FIELD OF THE INVENTION
BACKGROUND OF THE INVENTION
The present invention relates to novel multifunctional molecules. These novel materials are effective as both bleach precursors and builders or chelating agents and are, thus, useful in detergent compositions.
Builders are desirable ingredients in powdered detergent formulations. Builders optimize the effectiveness of surfactants by several routes, one of which is by sequestering calcium, magnesium and other 'hardness' ions present in the wash water that adversely affect detergency.
The manner in which detergent builders improve the cleaning powers of detergent compositions is related to a combination of factors such as emulsification of soil particles, solubilization of water insoluble materials, promotion of soil suspension in the wash water so as to retard soil redeposition, sequestration of metallic ions, and the like.
Phosphates such as tripolyphosphates and pyrophosphates have been widely used as builders due to their excellent ability to sequester 'hardness' ions. However, the effect of phosphates upon the eutrophication of lakes and streams has been questioned and their use in detergent compositions has been subject to government scrutiny and regulation. Alternatives for phosphates are also widely used by detergent formulators as builders in detergent formulations. Compositions and materials change frequently as formulators attempt to improve cleaning performance while offering greater convenience in handling at lower material cost. The industry has made substantial efforts to find suitable substitutes for phosphates, however, all have one or more drawbacks that offset their value in the formulations.
In addition to builders, detergent formulations have also employed bleaches to improve soil and stain removal on clothes.
It is well known that active oxygen-releasing compounds are effective bleaching agents. These compounds are frequently incorporated into detergent compositions for stain and soil removal. Unlike the traditional sodium hypochlorite bleaches, oxygen-releasing compounds are less aggressive and thus more compatible with detergent compositions. They have, however, an important limitation; the activity of these compounds is extremely temperature dependent. Thus, oxygen-releasing bleaches are essentially only practical when the bleaching solution is heated above 60°C. At a temperature of just 60°C, extremely high amounts of the active oxygen-releasing compounds must be added to the system to achieve any bleach effect. Although this would indicate the desirability of high temperature operation, high temperatures are both economically and practically disadvantageous.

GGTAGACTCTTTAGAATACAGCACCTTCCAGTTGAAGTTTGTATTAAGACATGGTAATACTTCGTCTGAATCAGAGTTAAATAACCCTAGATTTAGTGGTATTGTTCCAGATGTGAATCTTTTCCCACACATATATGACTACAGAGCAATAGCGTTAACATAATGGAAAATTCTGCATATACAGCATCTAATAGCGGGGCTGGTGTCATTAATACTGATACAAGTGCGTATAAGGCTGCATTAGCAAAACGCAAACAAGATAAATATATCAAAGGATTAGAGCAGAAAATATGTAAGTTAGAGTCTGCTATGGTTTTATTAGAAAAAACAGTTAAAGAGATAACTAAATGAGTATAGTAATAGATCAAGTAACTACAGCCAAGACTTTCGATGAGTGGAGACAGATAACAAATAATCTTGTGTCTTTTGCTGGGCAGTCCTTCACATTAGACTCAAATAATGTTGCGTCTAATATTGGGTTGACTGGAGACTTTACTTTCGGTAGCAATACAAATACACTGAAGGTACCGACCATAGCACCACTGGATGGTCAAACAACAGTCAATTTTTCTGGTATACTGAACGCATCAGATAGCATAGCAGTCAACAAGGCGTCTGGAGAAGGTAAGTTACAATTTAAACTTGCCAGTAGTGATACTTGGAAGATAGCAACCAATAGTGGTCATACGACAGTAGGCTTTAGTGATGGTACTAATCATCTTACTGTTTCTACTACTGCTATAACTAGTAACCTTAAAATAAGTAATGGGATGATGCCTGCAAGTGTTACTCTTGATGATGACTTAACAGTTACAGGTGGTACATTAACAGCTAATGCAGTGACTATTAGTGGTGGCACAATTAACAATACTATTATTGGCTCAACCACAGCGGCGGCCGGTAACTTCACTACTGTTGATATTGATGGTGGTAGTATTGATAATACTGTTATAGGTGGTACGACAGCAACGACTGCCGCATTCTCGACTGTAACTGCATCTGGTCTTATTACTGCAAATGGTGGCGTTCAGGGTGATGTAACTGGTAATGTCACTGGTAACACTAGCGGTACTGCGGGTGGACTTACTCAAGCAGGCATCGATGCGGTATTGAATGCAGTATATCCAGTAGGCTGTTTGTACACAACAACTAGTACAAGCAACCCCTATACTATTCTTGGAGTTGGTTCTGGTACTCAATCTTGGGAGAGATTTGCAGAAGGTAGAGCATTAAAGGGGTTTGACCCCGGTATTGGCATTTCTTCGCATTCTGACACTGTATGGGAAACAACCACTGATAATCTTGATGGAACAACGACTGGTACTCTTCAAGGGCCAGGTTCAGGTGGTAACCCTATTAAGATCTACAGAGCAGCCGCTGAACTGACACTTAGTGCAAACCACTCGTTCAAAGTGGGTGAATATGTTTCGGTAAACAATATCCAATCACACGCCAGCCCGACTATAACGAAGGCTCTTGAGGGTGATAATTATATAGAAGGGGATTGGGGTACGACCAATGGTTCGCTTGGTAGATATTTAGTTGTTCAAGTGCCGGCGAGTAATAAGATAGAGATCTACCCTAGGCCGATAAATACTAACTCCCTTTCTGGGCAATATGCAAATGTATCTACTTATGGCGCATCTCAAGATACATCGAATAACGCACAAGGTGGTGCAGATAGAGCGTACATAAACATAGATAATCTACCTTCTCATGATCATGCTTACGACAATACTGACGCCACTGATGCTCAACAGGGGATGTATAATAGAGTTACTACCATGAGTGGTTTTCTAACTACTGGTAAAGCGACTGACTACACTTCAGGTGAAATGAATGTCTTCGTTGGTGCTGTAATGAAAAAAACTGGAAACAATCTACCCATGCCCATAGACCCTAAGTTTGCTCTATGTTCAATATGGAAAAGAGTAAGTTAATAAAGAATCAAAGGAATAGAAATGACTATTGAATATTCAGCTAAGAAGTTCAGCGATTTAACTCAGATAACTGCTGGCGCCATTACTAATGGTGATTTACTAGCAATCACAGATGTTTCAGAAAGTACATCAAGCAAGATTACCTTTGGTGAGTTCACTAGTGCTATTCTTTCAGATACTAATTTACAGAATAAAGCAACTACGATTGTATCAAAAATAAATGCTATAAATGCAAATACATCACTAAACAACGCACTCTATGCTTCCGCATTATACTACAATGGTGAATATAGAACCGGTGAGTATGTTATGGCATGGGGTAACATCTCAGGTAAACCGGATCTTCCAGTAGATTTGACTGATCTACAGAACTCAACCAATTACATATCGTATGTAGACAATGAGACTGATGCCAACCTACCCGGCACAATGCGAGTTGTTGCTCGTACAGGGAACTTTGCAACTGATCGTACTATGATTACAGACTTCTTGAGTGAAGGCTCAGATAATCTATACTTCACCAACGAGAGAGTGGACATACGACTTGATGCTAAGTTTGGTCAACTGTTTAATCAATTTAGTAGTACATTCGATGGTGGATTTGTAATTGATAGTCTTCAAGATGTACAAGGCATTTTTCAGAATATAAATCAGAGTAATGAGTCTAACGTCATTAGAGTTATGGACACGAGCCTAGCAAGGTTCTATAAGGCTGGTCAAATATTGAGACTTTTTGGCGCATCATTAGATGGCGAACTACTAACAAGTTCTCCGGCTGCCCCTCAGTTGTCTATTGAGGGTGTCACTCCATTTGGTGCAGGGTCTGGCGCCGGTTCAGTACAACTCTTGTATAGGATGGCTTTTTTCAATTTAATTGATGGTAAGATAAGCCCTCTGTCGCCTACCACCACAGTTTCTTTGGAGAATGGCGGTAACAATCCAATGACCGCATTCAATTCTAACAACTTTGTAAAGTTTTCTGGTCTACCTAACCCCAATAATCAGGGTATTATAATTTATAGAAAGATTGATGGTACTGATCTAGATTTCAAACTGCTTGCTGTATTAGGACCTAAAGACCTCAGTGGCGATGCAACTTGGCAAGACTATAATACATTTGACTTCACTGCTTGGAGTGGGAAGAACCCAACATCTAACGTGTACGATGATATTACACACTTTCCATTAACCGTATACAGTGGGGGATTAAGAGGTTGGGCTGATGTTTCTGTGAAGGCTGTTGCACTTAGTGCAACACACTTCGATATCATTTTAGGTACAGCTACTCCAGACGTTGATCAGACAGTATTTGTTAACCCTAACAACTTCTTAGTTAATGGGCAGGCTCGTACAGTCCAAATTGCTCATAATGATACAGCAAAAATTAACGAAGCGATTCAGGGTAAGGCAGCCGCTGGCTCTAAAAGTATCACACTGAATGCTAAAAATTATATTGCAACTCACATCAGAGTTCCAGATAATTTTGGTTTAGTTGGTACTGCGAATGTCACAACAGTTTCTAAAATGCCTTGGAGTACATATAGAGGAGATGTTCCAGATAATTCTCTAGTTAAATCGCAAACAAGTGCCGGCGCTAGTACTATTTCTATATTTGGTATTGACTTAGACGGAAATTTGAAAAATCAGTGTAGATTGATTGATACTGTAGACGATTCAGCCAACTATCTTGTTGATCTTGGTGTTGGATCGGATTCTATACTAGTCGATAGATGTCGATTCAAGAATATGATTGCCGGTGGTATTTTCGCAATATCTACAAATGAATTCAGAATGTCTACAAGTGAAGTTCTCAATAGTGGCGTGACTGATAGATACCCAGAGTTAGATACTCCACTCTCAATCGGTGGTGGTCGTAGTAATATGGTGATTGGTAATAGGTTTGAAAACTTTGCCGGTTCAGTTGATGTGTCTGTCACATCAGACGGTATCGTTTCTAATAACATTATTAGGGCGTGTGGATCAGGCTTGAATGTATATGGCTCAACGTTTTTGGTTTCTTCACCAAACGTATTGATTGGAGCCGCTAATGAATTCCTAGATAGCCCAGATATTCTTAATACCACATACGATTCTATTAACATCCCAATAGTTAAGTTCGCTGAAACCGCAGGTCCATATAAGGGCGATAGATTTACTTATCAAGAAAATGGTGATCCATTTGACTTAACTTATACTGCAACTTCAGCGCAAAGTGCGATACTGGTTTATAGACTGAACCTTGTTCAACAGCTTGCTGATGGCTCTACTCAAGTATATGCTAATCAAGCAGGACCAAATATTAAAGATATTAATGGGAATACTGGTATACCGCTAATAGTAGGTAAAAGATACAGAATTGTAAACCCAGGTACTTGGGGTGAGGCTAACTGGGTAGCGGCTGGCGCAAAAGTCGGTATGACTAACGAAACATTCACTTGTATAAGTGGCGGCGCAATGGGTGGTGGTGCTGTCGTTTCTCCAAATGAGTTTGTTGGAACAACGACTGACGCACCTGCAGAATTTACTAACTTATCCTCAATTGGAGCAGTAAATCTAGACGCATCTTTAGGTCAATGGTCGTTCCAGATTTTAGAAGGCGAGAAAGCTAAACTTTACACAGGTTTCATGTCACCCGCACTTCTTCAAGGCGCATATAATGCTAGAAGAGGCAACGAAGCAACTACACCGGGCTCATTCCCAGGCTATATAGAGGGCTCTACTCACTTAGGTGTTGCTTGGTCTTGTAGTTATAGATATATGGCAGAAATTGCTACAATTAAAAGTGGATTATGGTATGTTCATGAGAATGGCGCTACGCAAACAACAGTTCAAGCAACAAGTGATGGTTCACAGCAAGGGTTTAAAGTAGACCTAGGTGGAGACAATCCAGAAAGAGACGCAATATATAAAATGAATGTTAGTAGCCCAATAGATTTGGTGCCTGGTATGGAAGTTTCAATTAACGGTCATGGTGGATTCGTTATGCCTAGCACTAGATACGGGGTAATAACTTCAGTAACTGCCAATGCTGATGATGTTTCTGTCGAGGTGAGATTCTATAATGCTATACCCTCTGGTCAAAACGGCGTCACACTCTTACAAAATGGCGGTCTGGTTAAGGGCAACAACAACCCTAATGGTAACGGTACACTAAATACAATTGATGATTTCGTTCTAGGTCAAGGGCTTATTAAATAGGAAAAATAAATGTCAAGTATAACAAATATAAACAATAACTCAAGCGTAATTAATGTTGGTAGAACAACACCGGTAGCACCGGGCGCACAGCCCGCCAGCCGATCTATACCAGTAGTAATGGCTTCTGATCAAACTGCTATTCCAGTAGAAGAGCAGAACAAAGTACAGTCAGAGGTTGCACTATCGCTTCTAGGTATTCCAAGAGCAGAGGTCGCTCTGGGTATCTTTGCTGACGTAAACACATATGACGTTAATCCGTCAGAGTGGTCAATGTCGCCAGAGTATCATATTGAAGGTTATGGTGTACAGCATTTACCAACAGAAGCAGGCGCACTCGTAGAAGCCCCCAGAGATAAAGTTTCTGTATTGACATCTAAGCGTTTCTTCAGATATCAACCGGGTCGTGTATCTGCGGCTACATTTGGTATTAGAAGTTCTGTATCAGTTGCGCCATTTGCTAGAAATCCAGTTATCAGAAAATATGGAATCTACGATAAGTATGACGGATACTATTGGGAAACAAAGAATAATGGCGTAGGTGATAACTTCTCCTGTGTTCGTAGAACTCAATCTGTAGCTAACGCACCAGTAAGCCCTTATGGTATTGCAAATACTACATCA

At bleach solution temperatures below 60°C, the active oxygen-releasing compounds are rendered much less effective regardless of their level in the system. With respect to bleaching of laundry in automatic household washing machines, it must be noted that these machines are normally operated at wash-water temperatures below 60°C. Consequently, a need has developed for substances which promote release of active oxygen at temperatures below 60°C. These substances are generally referred to in the art as bleach precursors, although they have also been called promoters and activators. Normally, bleach precursors are used in conjunction with persalts capable of releasing hydrogen peroxide in aqueous solution, perborate being the most widely used persalt.
Typically, the precursor is a reactive compound such as a carboxylic acid ester that in alkaline detergent solution containing a source of hydrogen peroxide, e.g. a persalt, will generate the corresponding peroxy acid. The reaction involves nucleophilic substitution onto the precursor by hydroperoxy anions (HOO-) and is facilitated by precursors having good leaving groups. often the reaction is referred to as a perhydrolysis.
There are many patents which deal with the area of bleach precursor chemistry and many of these are fully set forth in U.S. 4,818,426, the disclosure of which is incorporated by reference herein.
While the bleach precursors mentioned above are effective to accomplish their designed result, they still require a leaving group to activate the carbonyl carbon so as to produce the appropriate bleaching species in solution. Prior to this invention, the leaving group has not provided a significant additional washing benefit.
It has now been discovered that the leaving group can also be designed to provide a non-phosphate builder function and by judicious selection of the molecule, the leaving group can be made biodegradable and with good calcium binding ability.